We find that it has been the consistent view of the Allahabad 599 High Court that a usufructuary mortgage of an occupancy holding was not valid as a mortgage with all its incidents and subject to the provisions of law relating to usufructuary mortgage but was valid only in a qualified sense i.e. in the sense of subletting with a covenant that the mortgagor will not be entitled to recover possession without payment of the mortgage money, and further that under such a mortgage there is no transfer of the right of an occupancy tenant and consequently no suit for redemption was maintainable nor was there any extinguishment of the right of an occupancy tenant upon the expiry of the period of limitation fixed for redemption under Art. 148 of the Limitation Act, 1908. There is a long catena of decisions dealing with the question starting from Khiali Ram v. Nathu Lal (supra) down to Samharu v. Dharamraj Pandey (supra). It follows that it has been the settled law as administered in the then United Provinces that a usufructuary mortgage of an occupancy holding was invalid and there was no transer of an interest by the occupancy tenant and the mortgage acquired no other right other than the right to retain possession and fall back upon the stipulation in the so-called mortgage bond till his money was paid. As pointed out in the Full Bench decision in Samharu v. Dharamraj Pandey (supra), the view that a usufructuary mortgage by an occupancy tenant was not valid in the eye of law has been accepted by the Legislature in cl.(d) of s.21(1) of the U.P. Zamindari Abolition & Land Reforms Act, 195 1. The matter stands concluded by the doctrine of stare decisis. If we were to subscribe to the contention advanced by the learned counsel for the appellants, it would imply not only unsettling the law which has stood the test time for over 100 years but have the effect of reopening transactions past and closed and unsettling titles all over the State.

We also find no substance in the contention advanced.

There is nothing in s.6 of the Recovery of Rents (Bengal) Act to suggest that a usufructuary mortgage of an occupancy holding like the transaction in question was permissible.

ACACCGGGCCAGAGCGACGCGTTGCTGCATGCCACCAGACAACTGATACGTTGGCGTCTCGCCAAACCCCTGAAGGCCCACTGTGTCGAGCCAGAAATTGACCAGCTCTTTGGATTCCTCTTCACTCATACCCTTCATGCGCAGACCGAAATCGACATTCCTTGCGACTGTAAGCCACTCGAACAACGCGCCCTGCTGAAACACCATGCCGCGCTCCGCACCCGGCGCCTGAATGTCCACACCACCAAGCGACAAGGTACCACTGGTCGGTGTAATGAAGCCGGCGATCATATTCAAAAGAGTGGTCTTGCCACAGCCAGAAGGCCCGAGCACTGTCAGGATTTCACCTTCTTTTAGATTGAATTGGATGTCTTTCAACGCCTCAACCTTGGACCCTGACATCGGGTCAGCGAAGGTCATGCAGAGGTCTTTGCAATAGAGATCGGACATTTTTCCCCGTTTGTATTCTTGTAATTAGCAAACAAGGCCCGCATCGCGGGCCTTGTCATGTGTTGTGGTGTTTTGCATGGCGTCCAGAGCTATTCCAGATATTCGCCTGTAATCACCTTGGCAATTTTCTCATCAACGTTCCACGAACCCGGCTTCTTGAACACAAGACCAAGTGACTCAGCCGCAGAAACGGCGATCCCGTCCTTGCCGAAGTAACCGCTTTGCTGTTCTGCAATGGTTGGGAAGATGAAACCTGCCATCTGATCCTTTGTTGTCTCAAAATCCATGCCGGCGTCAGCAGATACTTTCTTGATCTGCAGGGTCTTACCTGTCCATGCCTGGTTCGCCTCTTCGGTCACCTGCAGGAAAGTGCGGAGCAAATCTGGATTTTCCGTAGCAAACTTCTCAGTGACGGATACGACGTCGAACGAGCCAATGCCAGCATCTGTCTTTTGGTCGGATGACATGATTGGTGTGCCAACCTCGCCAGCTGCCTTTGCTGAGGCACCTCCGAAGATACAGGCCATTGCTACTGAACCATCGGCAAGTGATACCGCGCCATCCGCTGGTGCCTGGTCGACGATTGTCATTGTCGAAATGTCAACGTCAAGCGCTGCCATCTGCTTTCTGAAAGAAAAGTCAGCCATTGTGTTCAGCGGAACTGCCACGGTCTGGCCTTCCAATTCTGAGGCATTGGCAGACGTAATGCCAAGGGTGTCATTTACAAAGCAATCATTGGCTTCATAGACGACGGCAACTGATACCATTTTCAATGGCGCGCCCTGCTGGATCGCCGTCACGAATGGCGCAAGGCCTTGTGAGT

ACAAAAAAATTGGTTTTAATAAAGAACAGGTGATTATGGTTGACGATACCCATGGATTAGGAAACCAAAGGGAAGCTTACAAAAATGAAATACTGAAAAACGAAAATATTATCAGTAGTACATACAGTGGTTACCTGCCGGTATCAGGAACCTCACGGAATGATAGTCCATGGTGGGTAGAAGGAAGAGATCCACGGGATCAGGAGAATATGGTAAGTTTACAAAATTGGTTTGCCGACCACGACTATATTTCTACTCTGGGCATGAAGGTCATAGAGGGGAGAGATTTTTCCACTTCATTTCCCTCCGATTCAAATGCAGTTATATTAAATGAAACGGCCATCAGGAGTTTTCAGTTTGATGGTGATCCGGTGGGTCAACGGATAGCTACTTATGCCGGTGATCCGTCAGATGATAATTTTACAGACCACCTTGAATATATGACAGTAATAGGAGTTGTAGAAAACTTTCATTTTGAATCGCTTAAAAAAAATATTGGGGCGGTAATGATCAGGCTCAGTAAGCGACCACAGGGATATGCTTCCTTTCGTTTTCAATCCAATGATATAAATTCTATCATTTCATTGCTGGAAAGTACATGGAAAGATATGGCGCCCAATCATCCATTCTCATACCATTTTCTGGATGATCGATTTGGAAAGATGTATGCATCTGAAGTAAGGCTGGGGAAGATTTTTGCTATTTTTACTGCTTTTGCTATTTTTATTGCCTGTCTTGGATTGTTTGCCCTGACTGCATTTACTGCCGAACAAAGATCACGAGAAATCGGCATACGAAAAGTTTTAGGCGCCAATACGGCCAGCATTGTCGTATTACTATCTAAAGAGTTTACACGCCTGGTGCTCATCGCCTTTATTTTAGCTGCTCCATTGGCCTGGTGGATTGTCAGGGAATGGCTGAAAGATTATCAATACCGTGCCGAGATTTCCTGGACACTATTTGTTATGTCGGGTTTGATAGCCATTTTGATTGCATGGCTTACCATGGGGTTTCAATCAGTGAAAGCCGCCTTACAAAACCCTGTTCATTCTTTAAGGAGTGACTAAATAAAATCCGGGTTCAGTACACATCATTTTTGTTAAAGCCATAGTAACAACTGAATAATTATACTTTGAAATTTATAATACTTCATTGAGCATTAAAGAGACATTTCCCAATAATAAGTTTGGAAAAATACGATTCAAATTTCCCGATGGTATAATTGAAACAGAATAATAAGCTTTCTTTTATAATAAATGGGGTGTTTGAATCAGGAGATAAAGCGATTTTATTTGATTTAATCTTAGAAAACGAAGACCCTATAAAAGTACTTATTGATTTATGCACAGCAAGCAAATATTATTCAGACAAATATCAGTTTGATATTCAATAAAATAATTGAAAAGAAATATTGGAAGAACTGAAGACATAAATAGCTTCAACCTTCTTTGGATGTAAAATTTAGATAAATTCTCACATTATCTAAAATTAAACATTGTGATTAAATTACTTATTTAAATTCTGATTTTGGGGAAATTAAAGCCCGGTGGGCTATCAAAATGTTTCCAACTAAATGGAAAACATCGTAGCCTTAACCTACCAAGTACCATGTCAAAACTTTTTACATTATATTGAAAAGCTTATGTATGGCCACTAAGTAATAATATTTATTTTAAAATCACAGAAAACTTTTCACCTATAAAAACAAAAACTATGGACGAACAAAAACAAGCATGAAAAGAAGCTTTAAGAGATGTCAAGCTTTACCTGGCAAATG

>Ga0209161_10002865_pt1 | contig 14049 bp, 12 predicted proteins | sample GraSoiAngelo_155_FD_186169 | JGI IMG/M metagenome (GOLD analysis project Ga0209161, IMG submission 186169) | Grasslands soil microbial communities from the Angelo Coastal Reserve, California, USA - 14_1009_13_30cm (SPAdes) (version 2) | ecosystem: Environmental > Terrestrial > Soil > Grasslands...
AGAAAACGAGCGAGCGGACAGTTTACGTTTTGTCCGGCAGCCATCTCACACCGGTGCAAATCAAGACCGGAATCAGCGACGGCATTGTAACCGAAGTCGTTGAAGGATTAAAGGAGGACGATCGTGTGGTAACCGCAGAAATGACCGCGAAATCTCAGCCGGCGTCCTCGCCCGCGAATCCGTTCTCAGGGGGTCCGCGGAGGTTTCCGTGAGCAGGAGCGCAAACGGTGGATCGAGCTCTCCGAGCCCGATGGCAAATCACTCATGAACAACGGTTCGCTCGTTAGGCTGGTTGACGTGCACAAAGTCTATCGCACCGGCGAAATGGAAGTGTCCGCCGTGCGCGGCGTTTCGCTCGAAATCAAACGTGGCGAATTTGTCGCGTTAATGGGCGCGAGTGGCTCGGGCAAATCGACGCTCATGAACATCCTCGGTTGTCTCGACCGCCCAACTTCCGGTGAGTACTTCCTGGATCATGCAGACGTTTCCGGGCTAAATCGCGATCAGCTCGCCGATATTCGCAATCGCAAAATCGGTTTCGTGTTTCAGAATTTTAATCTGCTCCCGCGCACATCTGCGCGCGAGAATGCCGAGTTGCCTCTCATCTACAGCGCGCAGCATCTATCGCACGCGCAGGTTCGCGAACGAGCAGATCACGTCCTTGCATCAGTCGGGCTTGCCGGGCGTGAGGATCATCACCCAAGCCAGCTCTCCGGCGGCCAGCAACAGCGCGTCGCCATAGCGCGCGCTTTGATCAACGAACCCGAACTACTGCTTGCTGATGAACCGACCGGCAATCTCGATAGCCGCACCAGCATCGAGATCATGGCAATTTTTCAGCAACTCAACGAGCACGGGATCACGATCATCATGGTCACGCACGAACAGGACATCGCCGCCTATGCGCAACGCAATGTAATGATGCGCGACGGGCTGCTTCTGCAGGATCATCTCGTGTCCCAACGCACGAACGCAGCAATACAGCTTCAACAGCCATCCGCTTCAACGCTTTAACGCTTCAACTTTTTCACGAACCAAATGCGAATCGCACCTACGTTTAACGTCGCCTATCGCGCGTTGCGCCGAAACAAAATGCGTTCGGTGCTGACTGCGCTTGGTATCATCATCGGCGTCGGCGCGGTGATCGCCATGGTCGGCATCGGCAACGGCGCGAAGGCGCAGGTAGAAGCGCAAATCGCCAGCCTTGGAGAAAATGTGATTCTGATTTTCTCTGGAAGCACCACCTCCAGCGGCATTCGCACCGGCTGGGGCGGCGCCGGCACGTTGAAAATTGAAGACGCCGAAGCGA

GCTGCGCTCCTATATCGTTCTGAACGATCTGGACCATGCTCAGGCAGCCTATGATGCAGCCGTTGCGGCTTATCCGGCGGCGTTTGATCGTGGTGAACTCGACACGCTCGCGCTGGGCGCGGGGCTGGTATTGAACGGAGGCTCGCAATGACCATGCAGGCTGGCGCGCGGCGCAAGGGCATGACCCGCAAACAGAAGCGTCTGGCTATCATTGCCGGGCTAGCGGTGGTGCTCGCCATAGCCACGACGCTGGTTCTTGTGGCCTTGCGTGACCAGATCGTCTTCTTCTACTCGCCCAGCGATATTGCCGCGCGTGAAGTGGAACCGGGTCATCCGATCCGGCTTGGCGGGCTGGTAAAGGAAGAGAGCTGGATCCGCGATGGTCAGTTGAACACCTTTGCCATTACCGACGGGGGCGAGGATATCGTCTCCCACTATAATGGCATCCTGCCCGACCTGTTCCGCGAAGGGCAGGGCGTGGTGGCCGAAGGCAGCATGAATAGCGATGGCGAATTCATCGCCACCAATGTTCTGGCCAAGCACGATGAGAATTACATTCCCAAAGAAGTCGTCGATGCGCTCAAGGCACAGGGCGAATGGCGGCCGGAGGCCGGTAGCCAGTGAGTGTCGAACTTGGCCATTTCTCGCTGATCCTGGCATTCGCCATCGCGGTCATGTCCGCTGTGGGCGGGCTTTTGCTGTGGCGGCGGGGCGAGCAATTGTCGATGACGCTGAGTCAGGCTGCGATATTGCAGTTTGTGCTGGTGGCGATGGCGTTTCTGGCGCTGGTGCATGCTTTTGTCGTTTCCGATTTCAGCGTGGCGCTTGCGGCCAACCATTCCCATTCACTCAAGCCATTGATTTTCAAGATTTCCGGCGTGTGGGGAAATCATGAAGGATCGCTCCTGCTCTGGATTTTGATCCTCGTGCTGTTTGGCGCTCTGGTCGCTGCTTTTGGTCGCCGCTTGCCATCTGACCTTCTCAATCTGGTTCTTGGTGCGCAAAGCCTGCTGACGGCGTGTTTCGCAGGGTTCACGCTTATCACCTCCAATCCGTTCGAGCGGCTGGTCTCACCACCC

Sir Richard Couch, CJ in the course of his judgment in Narendra Narayan Roy Chowdhary's case has referred to s.6 of that Act which, in terms, made the holding of an occupancy tenant a non-transferable tenure. After referring to the provision contained in s.6 which provided for conferral of occupancy rights on a ryot who was in cultivating possession of his land for a period of 12 years, the learned Chief Justice unequivocally stated that the occupancy rights were not transferable:

"The ordinary construction of the word appears to me to be, that the right is only to be in the person who has 600 occupied for 12 years, and it was not intended to give any right of property which could be transferred." After holding that the right of occupancy tenant was not transferable under s.6 of the Act, the learned Chief Justice went on to observe that in case of such a transfer, the tenant would be deemed to have abandoned the holding and therefore the right of an occupancy tenant cannot be set up by the purchaser in defence to a suit for ejectment by the zamindar:

"Now, if a ryot having a right of occupancy endeavours to transfer it to another person, and, in fact, quits his occupation, and ceases himself to cultivate or hold the land, it appears to me that he may be rightly considered to have abandoned his right, and that nothing is left in him which would prevent the zamindar from recovering the possession from the person who claims under the transfer." That very eminent Judge explained this in another way:

"(I)f the right which is given by the law is one which exists only so long as he holds or cultivates the land, when he ceases to do that, by selling his supposed right and putting another in his place, his fight is gone and cannot stand in the way of the landlord's recovering possession." We fail to appreciate how these observations can be of any avail to the appellants. The view expressed by Couch, CJ that the right of an occupancy tenant under s.6 of the Recovery of Rents (Bengal) Act does not lay down any contrary principle. As to the question of abandonment, the relationship of the parties was regulated by the stipulations contained in the mortgage bond and under the terms the appellants were entitled to retain possession till the mortgage debt was paid of. we wish to point out that under the U.P. Debt Redemption Act, 1940 all usufructuary mortgages became self-liquidating mortgages. As held by the High Court in Ram Prasad v. Bishambhar Singh, AIR 1946 All 400, the mortgage money would be deemed to have been paid off.

For these reasons, the appeal must fail and is dismissed with costs.

N.P.V. Appeal dismissed.